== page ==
Another law that supports my stand is the Republic Act No. 7349,  also known as the Consumer Act of the Philippines. Article 110 states:

ARTICLE 110. False, Deceptive And Misleading Advertisement – it shall be unlawful for any false, deceptive or misleading advertisement by Philippine mail or in commerce by print, radio, television, outdoor advertisement or other medium for the purpose of inducing of which is likely to induce directly or indirectly the purchase of consumer products or services.

The second paragraph of the article describes how to determine a false, deceptive and misleading advertisement. It is very important to consider the material facts of such representations or the consequences as a result of the act arising from the use or application of the products or goods in connection with what is prescribed in the advertisement.

In connection with this, it is proper to cite Section 169.1 of the Intellectual Property Code of the Philippines which states that,

Section 169. False Designations of Origin; False Description or Representation. – 169.1. Any person who, on or in connection with any goods or services, or any container for goods, uses in commerce any word, term, name, symbol, or device, or any combination thereof, or any false designation of origin, false or misleading description of fact, or false or misleading representation of fact, which:

(a)       Is likely to cause confusion, or to cause mistake, or to deceive as to the affiliation, connection, or association of such person with another person, or as to the origin, sponsorship, or approval of his or her goods, services, or commercial activities by another person; or

(b) In commercial advertising or promotion, misrepresents the nature, characteristics, qualities, or geographic origin of his or her or another person’s goods, services, or commercial activities, shall be liable to a civil action for damages and injunction provided in Sections 156 and 157 of this Act by any person who believes that he or she is or is likely to be damaged by such act. (emphasis applied)

Ambush marketing involves an act where it encourages the public to rely on false misrepresentations in the sense that, there are mislead to believe that the certain product has something to do and that its activities are connected to the public event. It deceives the public on its actual commercial activities, characteristics and qualities, issuing false publicity on what the product actually represents or supports.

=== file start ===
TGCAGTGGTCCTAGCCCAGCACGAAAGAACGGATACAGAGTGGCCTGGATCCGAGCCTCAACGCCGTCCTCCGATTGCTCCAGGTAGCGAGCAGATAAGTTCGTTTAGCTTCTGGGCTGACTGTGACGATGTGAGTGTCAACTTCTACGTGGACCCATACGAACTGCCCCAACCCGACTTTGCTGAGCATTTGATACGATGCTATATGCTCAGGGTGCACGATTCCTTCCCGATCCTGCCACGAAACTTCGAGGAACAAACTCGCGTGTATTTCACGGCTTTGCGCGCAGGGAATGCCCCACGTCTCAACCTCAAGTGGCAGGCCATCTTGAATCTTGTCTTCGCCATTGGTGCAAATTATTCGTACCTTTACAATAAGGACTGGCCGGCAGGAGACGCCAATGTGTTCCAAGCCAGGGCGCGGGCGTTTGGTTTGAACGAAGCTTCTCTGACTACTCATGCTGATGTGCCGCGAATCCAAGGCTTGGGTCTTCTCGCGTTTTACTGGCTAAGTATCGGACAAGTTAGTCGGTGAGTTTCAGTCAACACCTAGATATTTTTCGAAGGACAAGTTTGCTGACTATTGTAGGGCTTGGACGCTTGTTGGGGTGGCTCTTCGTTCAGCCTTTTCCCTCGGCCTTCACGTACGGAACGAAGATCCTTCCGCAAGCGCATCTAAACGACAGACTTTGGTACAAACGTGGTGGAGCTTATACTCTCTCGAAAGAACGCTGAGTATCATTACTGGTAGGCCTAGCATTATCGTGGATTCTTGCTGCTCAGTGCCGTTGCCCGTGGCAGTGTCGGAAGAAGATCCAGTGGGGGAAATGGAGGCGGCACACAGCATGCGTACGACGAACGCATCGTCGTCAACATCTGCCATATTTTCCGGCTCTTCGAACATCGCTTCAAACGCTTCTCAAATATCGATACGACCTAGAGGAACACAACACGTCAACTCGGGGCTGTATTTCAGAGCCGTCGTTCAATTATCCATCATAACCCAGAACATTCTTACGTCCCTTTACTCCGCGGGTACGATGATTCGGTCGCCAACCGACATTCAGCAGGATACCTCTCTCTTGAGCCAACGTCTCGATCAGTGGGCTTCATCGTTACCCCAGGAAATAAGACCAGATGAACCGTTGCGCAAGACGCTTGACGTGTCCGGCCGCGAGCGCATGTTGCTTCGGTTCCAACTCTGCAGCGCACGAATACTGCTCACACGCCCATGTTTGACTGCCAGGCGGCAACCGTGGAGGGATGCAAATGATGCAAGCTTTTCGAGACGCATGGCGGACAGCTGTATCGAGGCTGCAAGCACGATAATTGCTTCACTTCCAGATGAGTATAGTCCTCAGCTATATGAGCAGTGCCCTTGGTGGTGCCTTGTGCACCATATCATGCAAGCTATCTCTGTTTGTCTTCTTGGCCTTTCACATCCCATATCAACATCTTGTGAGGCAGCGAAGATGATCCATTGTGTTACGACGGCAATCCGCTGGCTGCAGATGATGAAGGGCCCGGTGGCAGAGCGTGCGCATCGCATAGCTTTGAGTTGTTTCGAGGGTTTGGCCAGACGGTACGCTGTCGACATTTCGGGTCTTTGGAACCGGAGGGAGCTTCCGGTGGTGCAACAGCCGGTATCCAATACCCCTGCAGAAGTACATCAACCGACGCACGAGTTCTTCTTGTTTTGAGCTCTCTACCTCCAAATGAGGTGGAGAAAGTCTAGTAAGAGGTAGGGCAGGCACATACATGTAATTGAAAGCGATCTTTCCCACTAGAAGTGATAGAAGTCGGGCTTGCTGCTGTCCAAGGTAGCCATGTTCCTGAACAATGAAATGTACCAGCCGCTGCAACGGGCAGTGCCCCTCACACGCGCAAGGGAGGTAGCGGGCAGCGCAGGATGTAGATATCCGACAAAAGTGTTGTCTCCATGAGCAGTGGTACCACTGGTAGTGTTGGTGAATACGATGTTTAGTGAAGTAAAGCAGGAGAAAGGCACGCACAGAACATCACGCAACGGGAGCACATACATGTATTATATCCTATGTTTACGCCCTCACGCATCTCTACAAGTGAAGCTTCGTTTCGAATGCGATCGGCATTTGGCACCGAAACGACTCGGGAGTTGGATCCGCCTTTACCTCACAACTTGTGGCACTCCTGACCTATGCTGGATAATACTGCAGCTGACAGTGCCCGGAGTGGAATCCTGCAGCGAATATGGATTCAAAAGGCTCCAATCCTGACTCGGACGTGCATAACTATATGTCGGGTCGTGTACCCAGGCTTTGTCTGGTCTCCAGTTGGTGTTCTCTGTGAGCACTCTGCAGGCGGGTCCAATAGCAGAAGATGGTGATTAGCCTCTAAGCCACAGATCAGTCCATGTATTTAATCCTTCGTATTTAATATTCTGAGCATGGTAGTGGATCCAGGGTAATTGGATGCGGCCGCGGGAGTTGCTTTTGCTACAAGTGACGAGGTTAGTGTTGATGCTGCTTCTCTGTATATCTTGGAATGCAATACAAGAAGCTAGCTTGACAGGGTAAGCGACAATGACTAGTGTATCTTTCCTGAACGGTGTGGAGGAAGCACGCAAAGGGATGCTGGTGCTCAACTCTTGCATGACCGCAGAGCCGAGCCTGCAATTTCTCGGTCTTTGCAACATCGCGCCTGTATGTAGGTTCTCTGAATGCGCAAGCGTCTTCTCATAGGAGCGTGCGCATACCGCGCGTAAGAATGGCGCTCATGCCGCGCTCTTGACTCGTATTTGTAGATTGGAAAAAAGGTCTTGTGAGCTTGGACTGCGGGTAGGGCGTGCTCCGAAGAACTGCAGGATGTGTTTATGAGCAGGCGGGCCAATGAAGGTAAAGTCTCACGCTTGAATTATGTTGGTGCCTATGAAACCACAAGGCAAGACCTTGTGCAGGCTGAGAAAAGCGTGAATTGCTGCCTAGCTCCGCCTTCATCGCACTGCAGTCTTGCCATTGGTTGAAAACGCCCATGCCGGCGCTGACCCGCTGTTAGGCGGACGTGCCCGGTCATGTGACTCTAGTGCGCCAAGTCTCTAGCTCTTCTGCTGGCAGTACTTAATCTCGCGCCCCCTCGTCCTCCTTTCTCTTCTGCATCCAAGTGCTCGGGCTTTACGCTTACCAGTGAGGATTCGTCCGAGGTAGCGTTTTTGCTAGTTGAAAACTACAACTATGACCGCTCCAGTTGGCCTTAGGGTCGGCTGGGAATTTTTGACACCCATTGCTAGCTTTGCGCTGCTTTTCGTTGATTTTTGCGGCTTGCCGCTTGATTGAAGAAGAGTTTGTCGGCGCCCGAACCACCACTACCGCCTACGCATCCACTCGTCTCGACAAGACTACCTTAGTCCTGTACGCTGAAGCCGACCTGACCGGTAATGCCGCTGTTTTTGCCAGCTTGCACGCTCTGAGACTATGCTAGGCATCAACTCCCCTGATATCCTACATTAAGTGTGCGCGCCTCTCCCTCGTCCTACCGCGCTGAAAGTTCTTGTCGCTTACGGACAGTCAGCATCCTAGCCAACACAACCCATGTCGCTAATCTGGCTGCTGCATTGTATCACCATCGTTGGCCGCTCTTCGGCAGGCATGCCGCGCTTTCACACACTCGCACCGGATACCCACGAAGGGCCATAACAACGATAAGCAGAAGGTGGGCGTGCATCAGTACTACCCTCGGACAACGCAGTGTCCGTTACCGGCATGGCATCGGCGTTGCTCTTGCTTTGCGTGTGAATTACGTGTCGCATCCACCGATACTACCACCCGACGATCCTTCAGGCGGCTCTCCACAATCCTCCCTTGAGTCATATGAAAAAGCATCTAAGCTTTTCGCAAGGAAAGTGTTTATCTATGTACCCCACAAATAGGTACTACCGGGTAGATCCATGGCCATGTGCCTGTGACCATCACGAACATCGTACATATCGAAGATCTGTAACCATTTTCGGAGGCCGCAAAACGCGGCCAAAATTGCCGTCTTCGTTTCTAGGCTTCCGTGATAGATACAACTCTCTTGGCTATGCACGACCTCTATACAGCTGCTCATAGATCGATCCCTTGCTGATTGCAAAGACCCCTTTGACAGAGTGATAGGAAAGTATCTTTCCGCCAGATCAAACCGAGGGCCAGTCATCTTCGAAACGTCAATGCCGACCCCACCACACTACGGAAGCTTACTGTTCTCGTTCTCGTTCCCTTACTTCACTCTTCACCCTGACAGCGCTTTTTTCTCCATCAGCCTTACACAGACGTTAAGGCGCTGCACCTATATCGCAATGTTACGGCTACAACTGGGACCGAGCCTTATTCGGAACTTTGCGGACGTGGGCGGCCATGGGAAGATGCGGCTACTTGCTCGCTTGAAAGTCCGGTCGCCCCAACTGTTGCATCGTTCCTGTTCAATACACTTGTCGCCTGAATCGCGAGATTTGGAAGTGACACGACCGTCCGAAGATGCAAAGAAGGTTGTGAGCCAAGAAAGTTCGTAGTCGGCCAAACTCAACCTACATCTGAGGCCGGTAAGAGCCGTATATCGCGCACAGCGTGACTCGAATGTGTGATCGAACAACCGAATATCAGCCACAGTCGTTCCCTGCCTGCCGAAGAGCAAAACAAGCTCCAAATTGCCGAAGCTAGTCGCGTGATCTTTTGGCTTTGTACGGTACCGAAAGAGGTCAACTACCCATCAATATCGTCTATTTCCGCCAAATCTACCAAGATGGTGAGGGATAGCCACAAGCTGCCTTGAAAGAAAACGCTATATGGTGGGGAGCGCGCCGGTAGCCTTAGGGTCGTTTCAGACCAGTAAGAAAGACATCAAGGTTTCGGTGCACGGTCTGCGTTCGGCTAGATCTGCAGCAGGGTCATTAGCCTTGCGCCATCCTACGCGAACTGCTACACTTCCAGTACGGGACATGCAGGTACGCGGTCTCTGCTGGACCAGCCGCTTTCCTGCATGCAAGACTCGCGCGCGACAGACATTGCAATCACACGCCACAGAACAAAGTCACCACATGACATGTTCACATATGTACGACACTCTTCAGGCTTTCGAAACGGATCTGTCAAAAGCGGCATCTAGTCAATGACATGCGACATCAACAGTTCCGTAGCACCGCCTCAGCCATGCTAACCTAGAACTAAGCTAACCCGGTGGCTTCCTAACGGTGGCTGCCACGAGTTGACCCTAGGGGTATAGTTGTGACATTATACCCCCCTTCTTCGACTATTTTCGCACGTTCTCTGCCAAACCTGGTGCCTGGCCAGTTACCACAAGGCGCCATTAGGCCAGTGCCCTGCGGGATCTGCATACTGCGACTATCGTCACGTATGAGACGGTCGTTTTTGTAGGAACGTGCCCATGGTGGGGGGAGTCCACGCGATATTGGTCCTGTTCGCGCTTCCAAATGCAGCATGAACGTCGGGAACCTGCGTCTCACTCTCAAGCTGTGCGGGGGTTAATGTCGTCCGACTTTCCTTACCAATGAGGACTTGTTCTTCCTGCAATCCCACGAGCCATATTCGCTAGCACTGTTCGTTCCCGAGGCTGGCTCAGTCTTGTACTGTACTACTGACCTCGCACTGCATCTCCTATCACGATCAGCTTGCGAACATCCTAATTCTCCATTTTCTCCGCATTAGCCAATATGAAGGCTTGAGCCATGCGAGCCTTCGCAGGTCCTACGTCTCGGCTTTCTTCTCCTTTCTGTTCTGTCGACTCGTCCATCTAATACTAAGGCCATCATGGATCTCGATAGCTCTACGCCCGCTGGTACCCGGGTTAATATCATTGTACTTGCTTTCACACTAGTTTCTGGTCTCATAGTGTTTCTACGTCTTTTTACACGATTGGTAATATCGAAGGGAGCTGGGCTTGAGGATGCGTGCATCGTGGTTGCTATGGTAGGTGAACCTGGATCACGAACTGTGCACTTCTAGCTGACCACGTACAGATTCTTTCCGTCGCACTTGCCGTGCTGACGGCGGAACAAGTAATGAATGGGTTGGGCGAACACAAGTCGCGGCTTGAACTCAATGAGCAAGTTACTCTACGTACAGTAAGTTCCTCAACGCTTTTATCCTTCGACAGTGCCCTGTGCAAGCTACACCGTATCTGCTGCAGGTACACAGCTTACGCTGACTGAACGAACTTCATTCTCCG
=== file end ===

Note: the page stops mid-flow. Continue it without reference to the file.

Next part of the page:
To sum up my point, the act will only be considered as a violation of our laws if it has the intention of deceiving and causing confusion to the public. Since there is no specific law that was passed to address specific situations or prohibiting certain acts like the act of a spectator wearing the trademark of a specific brand, which is not an official sponsor of an event. For this example, if it can be proven that wearing such has the intention of pushing the public that such trademark is associated to the event, then the person may be held liable.

I absolutely agree that people are vested with the right to freedom of expression. However, there is always a limit to every right. To uphold every right even if it prejudices other persons would result to chaos and confusion, and would be contradictory to the purpose of the law which is to confer justice. Moreover, these laws came from the people themselves as they have enacted these laws through representatives in the government. If in case these laws would be deemed unfair, unjust and not suitable to our public morals and policy, then the people has the right to oppose it and assert to struck it down. In the first place, these laws are made to provide order in the society and for the benefit of its constituents. To cut it short, we have the power to check if such laws are prejudicial to the public at large. However, as long as these laws stand valid, it is our responsibility to abide by these laws, otherwise, there is no need for such.

End Notes:

Republic Act No. 386. Civil Code of the Philippines

Republic Act No. 8293. Intellectual Property Code of the Philippines

Republic Act No. 7349, Consumer Act of the Philippines

Ferrer, Jefferson Wilfredo. A Threat To Goals and Glory: Ambush Marketing in the Philippines. May 22, 2012. Retrieved last August 29, 2013 from http://www.iplaw.ph/ip-views/A-Threat-to-Goals-and-Glory-Ambush-Marketing-in-the-Philippines.html

Rico V. Domingo, Philippines: Special Topic for Discussion, Anti-Counterfeiting Committee 55th Asian Patent Attorney’s Association (APAA) Council Meeting Singapore, available at http://www.apaaonline.org/pdf/APAA_55th_council_meeting/anticounterfeitingcommittee/

Spoor and Fisher. May 10, 2010. Point: Ambush Marketing. Retrieved last August 30, 2013. http://www.spoor.com/home/25/files/Newsletter/ambush_marketing.pdf